The Legislative Council voted 8-0 to repeal the State House mask mandate on Thursday.

The 10-member panel of legislative leaders agreed to the compromise, which will go into effect on Monday, in less than 10 minutes, marking a quiet end to at least one part of a two-year debate over how to do the state’s business in the midst of the COVID-19 pandemic.

State House employees will be glad to get rid of the masks, said Sen. Jeff Timberlake, R-Turner.

“There’s people around there every day when I go up and down the halls who are employees there asking me when can we remove these things,” Timberlake told fellow members of the council on Thursday during a virtual meeting.

The committee agreed to tie State House masking policy to the Maine Center for Disease Control and Prevention’s risk assessment for schools in Kennebec County, the seat of state government. If the risk of COVID-19 spread is green or yellow – low to elevated – masking is not required.

The Maine CDC’s assessment for Kennebec County is now yellow, indicating an elevated transmission risk.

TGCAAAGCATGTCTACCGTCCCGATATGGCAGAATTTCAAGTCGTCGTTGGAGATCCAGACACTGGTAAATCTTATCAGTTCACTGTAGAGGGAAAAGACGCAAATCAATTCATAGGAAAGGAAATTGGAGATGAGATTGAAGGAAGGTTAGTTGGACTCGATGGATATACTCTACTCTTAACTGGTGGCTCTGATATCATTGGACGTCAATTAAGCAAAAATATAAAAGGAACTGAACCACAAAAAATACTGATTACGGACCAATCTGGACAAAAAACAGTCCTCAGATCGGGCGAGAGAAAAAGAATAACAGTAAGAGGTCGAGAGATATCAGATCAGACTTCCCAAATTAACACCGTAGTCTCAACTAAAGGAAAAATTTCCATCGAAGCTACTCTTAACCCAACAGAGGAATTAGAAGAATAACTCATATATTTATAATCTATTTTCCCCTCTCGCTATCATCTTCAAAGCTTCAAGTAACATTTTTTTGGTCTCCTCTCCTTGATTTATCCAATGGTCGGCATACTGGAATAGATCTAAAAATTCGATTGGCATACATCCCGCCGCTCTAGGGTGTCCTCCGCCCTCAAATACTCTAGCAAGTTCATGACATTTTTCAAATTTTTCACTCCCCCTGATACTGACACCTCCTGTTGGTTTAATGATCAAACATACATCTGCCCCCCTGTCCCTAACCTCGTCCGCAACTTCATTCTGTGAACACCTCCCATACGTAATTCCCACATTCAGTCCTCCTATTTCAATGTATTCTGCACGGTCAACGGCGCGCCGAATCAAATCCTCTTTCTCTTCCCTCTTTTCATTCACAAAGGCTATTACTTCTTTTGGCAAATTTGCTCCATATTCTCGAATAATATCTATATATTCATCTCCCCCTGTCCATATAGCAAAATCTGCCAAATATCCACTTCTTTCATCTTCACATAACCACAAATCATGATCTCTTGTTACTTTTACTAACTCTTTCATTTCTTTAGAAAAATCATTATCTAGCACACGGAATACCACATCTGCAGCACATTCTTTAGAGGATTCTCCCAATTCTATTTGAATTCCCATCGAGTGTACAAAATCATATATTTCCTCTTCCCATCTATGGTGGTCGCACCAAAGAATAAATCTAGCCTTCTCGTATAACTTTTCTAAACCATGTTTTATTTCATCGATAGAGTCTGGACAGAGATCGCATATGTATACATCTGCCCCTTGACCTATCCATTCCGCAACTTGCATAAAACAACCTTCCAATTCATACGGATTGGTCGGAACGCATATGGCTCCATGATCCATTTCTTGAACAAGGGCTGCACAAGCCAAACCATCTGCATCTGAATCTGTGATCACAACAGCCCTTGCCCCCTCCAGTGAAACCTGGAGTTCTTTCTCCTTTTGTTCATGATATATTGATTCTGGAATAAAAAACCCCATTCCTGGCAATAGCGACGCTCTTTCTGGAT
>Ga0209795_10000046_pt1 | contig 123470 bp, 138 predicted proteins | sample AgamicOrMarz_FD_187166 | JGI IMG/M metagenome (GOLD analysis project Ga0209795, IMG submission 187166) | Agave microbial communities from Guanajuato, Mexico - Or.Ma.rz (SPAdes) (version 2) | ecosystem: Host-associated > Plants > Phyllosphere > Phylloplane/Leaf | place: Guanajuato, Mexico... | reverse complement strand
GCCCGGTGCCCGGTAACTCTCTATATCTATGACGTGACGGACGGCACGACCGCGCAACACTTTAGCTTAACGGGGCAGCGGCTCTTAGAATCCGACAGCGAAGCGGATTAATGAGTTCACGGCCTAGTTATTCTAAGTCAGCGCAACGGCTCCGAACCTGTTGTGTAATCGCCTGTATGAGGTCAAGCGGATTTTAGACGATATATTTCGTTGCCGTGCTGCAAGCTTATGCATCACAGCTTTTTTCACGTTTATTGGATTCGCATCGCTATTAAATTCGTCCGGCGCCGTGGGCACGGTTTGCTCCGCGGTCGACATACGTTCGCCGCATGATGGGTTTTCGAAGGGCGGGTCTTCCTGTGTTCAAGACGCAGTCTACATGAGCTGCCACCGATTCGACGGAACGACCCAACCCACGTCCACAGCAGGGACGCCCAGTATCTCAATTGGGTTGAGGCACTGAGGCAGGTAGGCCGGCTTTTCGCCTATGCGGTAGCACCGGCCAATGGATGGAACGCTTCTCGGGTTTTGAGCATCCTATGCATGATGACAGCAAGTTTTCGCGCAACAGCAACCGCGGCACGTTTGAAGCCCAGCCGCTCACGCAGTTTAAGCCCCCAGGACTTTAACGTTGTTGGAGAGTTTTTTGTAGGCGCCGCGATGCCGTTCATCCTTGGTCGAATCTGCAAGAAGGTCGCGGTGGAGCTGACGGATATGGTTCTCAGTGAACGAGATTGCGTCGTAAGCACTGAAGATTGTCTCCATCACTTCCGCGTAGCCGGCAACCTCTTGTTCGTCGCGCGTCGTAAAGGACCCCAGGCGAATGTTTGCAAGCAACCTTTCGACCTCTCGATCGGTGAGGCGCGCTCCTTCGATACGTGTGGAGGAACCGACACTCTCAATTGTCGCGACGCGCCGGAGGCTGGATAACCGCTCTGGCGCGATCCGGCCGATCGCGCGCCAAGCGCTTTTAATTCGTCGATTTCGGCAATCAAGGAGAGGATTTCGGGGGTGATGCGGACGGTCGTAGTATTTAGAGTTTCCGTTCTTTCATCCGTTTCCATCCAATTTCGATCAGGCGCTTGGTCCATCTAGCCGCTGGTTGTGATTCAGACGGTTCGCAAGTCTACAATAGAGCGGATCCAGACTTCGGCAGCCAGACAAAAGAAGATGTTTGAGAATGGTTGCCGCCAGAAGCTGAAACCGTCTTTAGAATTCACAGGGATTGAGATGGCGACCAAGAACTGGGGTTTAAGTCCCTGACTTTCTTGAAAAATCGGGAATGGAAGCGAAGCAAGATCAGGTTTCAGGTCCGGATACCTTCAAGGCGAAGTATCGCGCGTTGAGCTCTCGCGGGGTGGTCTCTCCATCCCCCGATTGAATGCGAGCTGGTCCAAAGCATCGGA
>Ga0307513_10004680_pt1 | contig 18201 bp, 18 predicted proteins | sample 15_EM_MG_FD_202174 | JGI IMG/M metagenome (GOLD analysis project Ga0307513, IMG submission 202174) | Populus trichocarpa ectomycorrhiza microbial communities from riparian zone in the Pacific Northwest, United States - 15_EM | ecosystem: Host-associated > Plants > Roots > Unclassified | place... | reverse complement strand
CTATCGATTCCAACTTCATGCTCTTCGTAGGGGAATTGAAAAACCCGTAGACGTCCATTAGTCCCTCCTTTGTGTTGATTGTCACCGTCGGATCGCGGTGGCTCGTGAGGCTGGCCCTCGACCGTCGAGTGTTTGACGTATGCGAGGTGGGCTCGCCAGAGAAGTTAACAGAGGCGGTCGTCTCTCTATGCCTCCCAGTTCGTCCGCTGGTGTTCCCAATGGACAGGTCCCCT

If the risk assessment goes red, indicating a high risk of COVID-19 spread, then the council will meet again to consider reinstituting the mandate. It wants the flexibility to confirm the risk assessment is based on true risk, or if it was an artificial spike caused by a data backlog.

Since the start of the pandemic, the Legislature has argued over appropriate mask and shield policies, safe places to meet and committee meeting protocol, including debates over how big a shield must be and its shape before it qualifies as a safe mask substitute.

The council preserved the State House mask mandate even after Gov. Janet Mills rescinded the state’s indoor masking mandate, angering many Republicans, including some who lost their committee assignments last year after protesting the mask rule.

The council did not address committee meeting protocol on Thursday. Republicans want committee work to be done in person, but Democrats have preferred virtual meetings, arguing they are safer. A few committees began experimenting with hybrid meetings last week.

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